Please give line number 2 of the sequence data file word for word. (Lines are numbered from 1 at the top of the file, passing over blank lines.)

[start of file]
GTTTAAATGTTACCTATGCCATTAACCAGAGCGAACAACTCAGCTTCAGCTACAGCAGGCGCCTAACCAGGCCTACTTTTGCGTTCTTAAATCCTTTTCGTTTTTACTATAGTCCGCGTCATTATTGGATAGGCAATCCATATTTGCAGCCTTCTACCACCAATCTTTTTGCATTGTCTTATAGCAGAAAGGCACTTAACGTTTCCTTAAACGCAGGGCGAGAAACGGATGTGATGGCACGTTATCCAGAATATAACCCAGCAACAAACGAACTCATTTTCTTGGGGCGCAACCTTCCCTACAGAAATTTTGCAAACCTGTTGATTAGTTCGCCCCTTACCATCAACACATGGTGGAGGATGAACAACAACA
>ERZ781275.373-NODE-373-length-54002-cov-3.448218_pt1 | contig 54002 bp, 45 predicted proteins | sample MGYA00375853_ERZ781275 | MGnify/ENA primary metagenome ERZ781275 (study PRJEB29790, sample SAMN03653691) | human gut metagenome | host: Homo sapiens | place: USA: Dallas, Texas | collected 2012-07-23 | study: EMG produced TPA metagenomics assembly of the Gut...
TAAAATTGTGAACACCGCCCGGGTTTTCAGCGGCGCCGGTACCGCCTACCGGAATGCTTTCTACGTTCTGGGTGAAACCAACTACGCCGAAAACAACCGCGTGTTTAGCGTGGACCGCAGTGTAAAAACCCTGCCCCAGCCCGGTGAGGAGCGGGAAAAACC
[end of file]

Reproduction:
>ERZ781275.373-NODE-373-length-54002-cov-3.448218_pt1 | contig 54002 bp, 45 predicted proteins | sample MGYA00375853_ERZ781275 | MGnify/ENA primary metagenome ERZ781275 (study PRJEB29790, sample SAMN03653691) | human gut metagenome | host: Homo sapiens | place: USA: Dallas, Texas | collected 2012-07-23 | study: EMG produced TPA metagenomics assembly of the Gut...